The Mask of Dimitrios

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The Mask of Dimitrios
Theatrical release poster
Directed by Jean Negulesco
Produced by Henry Blanke
Screenplay by Frank Gruber
Based on the novel A Coffin for Dimitrios 
by Eric Ambler
Starring Sydney Greenstreet
Zachary Scott
Faye Emerson
Peter Lorre
Music by Adolph Deutsch
Cinematography Arthur Edeson
Edited by Frederick Richards
Distributed by Warner Bros.
Release dates
  • June 23, 1944 (1944-06-23) (United States)
Running time
95 minutes
Country United States
Language English

The Mask of Dimitrios is a 1944 American film noir directed by Jean Negulesco and written by Frank Gruber, based on the 1939 novel of the same name written by Eric Ambler (in America the novel was titled A Coffin for Dimitrios). Ambler is known as a major influence on writers and an inventor of the modern thriller genre. The drama features Sydney Greenstreet, Zachary Scott (as Dimitrios Makropoulos), Faye Emerson and Peter Lorre. This was the first film for Scott after signing a contract with Warner Bros. Pictures.[1]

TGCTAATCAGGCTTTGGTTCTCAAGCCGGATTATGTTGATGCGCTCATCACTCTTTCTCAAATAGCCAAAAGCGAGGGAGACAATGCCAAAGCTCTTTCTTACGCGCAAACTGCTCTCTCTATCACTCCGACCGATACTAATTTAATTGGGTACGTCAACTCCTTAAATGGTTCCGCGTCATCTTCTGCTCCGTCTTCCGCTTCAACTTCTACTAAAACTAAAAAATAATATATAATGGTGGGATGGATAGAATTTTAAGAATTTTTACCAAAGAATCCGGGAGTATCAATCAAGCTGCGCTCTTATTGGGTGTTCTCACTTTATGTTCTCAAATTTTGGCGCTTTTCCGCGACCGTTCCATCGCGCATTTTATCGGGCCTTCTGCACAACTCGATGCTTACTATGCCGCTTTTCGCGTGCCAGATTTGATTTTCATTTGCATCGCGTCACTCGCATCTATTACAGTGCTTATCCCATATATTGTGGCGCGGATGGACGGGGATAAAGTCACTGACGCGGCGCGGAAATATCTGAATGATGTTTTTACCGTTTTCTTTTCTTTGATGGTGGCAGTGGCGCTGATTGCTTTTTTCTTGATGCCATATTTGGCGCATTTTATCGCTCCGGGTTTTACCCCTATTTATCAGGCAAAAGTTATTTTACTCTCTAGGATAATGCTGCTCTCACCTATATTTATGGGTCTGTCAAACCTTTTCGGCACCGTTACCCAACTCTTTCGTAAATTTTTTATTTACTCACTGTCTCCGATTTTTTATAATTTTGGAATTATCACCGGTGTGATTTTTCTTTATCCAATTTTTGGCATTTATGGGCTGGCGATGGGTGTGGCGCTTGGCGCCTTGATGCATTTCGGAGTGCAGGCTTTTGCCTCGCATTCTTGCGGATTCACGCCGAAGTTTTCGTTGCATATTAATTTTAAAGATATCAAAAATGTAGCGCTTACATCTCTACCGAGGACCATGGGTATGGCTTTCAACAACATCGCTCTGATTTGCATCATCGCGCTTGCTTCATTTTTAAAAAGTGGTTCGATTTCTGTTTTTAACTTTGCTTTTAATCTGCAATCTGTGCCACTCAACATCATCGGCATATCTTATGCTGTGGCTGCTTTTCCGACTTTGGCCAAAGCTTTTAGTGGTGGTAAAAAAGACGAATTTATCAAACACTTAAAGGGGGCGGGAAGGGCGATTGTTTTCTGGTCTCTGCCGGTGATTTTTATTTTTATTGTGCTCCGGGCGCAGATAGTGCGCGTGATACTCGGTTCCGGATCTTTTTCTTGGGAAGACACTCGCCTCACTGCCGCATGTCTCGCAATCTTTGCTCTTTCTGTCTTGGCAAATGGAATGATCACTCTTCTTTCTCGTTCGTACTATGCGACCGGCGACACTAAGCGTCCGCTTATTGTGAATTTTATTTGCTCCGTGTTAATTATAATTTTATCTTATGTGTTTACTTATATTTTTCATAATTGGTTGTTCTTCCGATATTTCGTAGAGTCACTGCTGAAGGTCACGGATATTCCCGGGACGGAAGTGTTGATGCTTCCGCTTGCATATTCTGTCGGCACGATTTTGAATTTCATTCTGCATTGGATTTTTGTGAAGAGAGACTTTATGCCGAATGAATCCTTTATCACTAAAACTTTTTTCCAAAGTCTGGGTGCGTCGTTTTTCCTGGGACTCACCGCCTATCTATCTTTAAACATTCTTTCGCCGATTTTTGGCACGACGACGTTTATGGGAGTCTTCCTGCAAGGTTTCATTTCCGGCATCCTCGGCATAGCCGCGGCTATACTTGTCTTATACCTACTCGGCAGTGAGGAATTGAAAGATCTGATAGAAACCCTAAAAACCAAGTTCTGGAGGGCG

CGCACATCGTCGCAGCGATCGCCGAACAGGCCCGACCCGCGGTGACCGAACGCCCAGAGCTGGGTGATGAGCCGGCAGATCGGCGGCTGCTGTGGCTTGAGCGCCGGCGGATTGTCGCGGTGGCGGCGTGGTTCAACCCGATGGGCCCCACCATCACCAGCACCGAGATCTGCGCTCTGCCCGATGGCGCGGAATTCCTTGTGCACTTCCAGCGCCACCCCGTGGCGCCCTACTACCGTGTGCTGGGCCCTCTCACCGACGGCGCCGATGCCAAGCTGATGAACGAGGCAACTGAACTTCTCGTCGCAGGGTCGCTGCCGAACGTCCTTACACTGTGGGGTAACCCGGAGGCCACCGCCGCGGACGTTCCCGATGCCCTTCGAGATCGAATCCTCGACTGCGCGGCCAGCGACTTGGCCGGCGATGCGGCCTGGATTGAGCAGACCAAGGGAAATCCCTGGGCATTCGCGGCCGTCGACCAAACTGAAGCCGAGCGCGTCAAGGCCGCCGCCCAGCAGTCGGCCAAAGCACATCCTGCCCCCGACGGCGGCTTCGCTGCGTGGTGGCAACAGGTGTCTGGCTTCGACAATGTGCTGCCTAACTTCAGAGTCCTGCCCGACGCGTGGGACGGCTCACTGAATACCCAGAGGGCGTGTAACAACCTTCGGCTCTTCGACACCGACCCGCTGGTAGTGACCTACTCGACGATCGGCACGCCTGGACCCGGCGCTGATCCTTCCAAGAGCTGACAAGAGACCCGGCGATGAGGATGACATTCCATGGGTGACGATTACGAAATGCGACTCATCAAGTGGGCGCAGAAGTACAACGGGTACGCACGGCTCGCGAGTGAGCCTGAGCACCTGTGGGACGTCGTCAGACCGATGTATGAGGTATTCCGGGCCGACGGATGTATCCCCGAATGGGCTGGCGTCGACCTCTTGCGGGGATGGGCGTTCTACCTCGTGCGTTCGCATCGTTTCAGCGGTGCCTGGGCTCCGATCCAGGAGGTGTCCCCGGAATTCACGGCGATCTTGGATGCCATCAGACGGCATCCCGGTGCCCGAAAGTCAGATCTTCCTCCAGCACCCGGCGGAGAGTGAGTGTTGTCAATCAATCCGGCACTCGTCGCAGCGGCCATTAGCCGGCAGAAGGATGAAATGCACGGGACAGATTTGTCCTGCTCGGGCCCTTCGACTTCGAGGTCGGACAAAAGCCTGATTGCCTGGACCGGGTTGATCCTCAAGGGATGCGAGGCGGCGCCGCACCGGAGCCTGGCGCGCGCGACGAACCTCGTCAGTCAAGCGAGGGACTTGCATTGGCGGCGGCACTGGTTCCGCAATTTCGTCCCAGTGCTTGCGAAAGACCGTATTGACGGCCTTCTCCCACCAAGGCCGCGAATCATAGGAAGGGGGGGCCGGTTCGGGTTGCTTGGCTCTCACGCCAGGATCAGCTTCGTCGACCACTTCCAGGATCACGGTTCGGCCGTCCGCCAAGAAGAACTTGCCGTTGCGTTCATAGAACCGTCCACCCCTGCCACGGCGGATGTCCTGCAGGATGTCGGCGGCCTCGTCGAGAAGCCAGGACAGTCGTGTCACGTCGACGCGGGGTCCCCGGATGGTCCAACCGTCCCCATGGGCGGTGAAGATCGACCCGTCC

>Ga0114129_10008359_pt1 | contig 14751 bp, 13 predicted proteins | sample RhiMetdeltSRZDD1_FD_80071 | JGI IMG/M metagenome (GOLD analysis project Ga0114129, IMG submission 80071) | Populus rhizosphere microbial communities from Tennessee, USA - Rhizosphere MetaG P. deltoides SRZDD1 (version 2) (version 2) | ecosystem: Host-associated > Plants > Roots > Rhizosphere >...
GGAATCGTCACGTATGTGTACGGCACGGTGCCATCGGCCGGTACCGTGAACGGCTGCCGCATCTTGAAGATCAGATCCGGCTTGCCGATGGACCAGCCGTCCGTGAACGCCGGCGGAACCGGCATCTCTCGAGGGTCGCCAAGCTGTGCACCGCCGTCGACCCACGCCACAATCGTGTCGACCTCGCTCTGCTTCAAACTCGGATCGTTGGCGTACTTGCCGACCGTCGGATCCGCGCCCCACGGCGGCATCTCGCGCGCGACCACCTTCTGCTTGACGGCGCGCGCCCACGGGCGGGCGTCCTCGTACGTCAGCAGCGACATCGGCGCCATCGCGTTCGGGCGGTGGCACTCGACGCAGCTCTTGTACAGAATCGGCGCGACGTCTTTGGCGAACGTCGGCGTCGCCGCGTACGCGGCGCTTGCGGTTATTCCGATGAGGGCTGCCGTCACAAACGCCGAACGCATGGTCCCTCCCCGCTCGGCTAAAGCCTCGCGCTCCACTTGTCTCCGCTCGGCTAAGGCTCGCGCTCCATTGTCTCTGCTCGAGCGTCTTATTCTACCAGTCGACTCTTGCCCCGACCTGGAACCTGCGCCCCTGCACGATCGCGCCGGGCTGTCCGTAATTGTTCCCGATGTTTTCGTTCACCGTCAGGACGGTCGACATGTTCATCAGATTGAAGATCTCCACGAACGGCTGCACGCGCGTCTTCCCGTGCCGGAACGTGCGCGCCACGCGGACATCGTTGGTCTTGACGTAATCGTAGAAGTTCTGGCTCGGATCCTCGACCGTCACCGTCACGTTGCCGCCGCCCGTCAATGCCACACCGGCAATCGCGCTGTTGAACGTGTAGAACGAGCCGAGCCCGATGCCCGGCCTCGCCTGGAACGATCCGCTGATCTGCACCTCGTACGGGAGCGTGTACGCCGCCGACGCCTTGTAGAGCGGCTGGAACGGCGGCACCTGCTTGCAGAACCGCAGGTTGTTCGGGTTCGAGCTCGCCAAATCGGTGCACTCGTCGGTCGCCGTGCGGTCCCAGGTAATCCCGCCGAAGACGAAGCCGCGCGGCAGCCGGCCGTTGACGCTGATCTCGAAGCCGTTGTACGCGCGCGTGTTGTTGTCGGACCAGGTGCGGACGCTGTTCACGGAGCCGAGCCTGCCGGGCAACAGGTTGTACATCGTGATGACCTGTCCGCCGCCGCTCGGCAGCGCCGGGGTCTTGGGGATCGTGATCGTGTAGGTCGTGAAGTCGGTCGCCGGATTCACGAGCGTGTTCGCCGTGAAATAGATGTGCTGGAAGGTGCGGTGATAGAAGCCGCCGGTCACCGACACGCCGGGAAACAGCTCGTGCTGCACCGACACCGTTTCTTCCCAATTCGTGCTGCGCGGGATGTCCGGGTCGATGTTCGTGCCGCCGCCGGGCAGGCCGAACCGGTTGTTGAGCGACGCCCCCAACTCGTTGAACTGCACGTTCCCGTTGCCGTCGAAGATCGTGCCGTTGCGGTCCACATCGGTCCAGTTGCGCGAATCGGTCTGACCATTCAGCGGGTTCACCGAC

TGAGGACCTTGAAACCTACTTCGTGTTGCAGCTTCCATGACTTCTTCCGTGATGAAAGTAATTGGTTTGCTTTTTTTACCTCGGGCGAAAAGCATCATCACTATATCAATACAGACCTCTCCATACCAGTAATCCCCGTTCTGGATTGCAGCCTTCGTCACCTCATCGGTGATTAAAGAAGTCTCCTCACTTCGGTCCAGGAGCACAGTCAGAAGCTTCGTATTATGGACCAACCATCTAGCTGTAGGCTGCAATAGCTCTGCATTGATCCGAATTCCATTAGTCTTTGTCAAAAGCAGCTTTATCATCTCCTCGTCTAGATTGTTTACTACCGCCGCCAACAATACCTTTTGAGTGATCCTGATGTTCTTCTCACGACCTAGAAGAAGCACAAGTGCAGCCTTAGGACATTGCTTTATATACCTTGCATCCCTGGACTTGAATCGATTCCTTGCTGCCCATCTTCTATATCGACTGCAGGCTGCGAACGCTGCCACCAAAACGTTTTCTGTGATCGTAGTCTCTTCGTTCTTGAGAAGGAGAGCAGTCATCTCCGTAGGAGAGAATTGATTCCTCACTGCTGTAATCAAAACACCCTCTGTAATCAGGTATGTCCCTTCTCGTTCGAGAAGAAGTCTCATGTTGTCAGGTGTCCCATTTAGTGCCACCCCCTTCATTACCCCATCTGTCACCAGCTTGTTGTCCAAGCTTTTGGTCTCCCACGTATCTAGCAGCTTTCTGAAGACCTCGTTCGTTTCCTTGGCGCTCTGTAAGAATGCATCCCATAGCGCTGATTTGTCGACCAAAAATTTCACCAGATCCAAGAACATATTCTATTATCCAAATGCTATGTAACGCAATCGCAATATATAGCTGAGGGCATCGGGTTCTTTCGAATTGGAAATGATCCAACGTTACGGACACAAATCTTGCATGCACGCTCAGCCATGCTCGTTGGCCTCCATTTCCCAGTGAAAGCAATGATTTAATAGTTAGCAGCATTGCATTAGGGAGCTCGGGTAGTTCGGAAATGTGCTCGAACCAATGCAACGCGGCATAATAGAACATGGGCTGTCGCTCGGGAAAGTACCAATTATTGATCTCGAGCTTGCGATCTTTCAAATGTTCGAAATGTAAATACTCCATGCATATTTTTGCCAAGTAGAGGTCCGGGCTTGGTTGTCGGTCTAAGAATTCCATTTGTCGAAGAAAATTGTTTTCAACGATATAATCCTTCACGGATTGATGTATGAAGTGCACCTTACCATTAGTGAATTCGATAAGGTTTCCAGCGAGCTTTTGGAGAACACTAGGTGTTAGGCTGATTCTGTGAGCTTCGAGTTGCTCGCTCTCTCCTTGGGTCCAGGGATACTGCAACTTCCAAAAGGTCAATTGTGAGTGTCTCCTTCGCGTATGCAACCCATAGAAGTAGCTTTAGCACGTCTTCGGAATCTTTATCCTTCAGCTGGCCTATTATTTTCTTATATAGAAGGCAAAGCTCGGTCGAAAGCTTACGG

Dutch mystery writer Cornelius Leyden (Peter Lorre) is visiting Istanbul. A fan of his, Colonel Haki (Kurt Katch) of the Turkish police (who appears in several Ambler books), believes he would be interested in the history of one Dimitrios Makropoulos (Zachary Scott), whose body was just washed up on the beach. Leyden is so fascinated by what Haki tells of the dead arch-criminal that he becomes determined to learn more.

He seeks out Dimitrios's associates all over Europe, none of whom has a kind word for the deceased. They reveal more of the man's sordid life. His ex-lover, Irana Preveza (Faye Emerson), tells of his failed assassination attempt. Afterwards, he borrowed money from her and never returned.

On his travels, Leyden meets Mr. Peters (Sydney Greenstreet). Later, he catches Peters ransacking his hotel room. Peters reveals that he too had dealings with Dimitrios (he had done prison time when Dimitrios betrayed their smuggling ring to the police), and he is not convinced that the man is really dead. If he is indeed alive, Peters plans to blackmail him for keeping his secret. He generously offers Leyden a share, but the Dutchman is only interested in learning the truth. Nonetheless, the two men get along well together.